The UK’s online window shopping addiction explored
Scrolling through news feeds and social media timelines can get boring, so switching to our favourite shopping sites for some virtual window shopping can be a more exciting way to waste time.
For some of us, online window shopping can become a difficult habit to kick. Spending more and more time on our phones searching through product lists can hurt our health, as well as our wallets if we decide to hit the checkout button.
With a soaring cost of living crisis and inflation at its highest levels in years, it’s no wonder more and more Brits are holding off on purchases.
But how much do we actually window shop online? Are people parting with their cash every time they virtually window shop?
We decided to find out more, talking to UK shoppers through a number of surveys, and asking them all about their online window shopping habits. Revealing everything, from their favourite places to window shop online to how often they skip work to check out the latest product releases.
Questioning 1,000 UK shoppers through surveys and assessing the result of internal reports, we found out the types of places shoppers are most likely to scroll online. We’ve put the top three in order of popularity below, along with the most popular provider in each industry:
Clothes – ASOS
Technology – Amazon
Home – eBay
We found that overall, clothes are the most popular item to window shop with 15.7% of respondents saying so.
Breaking down the details, we found Amazon to be the most visited website for window shopping online with 5% saying so, eBay was in second with 5% and ASOS in third with 1%.
To find out more details, Fondy conducted an internal survey. We found that people are window shopping more often in the evening, with over half (53%) saying so. Night time scrolling was the second most popular time to window shop (19%) and afternoon the third most popular (16%).
The internal survey also revealed that 13% will window shop online whilst at work!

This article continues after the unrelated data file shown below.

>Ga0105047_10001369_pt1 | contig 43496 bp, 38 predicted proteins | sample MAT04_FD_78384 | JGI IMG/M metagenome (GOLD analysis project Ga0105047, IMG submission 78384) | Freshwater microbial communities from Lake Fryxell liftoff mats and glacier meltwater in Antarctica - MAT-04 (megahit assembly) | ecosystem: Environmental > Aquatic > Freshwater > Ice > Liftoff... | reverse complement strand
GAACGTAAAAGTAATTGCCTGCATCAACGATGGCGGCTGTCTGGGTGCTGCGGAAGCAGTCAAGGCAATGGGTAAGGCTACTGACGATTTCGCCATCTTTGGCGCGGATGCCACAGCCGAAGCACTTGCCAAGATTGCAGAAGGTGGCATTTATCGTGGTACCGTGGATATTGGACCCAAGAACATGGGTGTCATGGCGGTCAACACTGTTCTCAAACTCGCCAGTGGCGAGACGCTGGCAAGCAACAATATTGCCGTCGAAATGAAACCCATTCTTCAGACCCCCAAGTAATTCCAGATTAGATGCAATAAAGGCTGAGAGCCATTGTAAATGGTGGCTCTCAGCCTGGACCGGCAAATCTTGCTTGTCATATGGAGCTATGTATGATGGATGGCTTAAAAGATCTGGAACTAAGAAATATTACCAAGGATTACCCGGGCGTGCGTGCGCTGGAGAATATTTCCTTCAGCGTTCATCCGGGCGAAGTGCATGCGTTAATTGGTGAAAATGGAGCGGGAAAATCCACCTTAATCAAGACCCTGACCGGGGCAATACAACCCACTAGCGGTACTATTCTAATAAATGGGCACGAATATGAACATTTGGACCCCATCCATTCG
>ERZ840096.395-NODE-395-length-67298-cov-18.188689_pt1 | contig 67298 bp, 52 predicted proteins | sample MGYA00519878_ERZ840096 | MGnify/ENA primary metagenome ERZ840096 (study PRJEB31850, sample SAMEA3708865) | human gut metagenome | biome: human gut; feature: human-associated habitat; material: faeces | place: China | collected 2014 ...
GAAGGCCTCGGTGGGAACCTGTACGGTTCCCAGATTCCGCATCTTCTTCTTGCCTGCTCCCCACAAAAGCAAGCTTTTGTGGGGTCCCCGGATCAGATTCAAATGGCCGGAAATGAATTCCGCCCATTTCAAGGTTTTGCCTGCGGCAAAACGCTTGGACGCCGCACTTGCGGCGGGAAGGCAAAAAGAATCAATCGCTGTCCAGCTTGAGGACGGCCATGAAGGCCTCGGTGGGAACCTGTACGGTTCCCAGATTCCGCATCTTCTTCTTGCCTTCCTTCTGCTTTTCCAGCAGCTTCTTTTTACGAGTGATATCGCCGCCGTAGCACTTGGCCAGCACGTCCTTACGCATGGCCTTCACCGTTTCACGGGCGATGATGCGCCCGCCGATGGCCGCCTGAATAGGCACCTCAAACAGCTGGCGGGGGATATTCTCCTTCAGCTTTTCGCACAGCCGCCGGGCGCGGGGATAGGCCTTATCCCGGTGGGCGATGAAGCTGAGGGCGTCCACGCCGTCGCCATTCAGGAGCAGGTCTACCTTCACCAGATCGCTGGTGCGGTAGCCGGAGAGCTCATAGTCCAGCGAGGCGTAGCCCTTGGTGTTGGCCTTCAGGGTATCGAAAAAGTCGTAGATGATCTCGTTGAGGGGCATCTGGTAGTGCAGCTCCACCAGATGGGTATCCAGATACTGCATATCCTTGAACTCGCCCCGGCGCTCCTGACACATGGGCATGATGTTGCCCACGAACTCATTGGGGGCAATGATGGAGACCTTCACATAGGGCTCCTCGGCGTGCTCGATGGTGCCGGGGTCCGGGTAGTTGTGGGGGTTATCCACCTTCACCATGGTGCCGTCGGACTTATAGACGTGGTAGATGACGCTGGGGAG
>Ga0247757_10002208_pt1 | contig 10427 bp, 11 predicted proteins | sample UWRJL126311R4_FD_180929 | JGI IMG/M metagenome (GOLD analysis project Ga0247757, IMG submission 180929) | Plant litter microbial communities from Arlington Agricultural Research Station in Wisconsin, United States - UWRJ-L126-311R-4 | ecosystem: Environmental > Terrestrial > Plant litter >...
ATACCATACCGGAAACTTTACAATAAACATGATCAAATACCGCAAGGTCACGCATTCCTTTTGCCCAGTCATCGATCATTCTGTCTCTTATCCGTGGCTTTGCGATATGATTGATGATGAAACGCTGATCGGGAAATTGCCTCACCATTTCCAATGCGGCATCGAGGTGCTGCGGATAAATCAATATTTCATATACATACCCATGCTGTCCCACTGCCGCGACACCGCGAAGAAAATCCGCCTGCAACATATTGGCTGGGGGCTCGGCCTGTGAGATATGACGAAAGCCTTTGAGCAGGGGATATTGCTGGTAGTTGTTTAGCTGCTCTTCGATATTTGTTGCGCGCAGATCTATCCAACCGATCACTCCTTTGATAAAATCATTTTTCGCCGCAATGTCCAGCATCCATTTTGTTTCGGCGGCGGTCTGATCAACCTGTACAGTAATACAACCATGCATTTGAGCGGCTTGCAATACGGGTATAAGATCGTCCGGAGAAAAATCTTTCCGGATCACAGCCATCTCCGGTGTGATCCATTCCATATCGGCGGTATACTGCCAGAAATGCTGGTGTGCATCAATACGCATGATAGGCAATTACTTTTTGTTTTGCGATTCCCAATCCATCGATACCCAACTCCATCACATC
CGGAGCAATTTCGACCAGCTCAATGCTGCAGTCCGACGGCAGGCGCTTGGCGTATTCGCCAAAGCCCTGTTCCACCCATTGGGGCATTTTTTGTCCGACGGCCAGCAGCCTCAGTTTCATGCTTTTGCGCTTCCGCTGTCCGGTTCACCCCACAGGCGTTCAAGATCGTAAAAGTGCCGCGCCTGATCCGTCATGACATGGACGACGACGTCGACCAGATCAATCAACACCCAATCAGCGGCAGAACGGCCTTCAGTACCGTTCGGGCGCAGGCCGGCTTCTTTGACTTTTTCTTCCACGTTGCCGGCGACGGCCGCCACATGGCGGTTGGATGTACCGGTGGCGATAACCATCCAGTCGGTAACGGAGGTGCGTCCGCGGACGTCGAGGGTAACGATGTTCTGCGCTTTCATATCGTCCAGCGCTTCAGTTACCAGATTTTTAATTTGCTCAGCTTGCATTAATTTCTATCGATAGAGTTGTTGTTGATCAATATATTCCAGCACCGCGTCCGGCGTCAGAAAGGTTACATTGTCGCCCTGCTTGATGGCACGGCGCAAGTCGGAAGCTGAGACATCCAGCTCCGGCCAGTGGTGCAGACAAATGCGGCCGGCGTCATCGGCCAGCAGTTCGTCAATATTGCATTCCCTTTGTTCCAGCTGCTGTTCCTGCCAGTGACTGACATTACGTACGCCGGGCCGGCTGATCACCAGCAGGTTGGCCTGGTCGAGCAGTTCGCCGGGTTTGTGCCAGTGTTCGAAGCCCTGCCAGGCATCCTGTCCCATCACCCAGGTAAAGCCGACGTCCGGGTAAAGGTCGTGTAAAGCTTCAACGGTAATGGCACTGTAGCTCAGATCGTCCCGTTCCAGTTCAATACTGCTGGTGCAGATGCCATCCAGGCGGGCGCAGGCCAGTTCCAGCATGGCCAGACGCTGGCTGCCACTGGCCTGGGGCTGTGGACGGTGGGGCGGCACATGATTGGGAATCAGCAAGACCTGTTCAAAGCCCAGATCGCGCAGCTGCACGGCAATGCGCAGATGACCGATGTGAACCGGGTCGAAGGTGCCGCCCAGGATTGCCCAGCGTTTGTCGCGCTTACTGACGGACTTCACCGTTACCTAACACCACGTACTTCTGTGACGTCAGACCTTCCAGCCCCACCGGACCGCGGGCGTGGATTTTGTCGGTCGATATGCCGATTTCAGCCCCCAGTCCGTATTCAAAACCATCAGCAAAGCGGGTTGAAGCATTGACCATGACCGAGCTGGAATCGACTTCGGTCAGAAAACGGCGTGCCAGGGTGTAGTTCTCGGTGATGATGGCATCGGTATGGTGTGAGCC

What stops people from checking out when window shopping online
Window shopping doesn’t always lead to an impulse purchase, but that doesn’t stop people from adding to their basket whilst browsing.
Asking shoppers how much they’d spend if they pressed the check-out button, we discovered that most (35%) shoppers have a basket worth £25 to £50. Taking it up a notch, the second most common (27%) basket value was £50 to £100, followed by £100 to £150 (12%).
5% of respondents had a basket worth £200 to £250 by the time they’d finished window shopping! But why are businesses losing out on all of these huge sales?
The Google survey results revealed exactly why people aren’t checking out when they window shop online, with delivery costs being the most popular reason respondents aren’t checking out, with 30% saying so.
A lack of discounts was the second most common reason shoppers declined to checkout, with a quarter saying so. There’s a benefit to shopping in-store too, as lower prices in-store stop 22% of shoppers in the UK.
Furthermore, our survey found that a lack of discounts deter more men (31.4%) than women (18.2%) than women from checking out, and delivery costs deter more women (35.4%) than men (23.8%).
Having a smooth checkout process is fundamental to avoiding abandoned online shopping carts, but some businesses have missed out on opportunities to perfect their checkout procedures. As a result, 10% of those surveyed said a difficult-to-use checkout interface actually stopped them from purchasing.
A further 9% said that a lack of payment options was why they left their window shopping choices in the cart.
Why do people virtually window shop
We also spoke with Ray Sadoun, a London-based mental health and addiction recovery specialist based at OK Rehab with over fifteen years of experience in his field. He explained exactly why we love online window shopping so much, and told us everything you need to know to keep your mental health safe when window shopping online.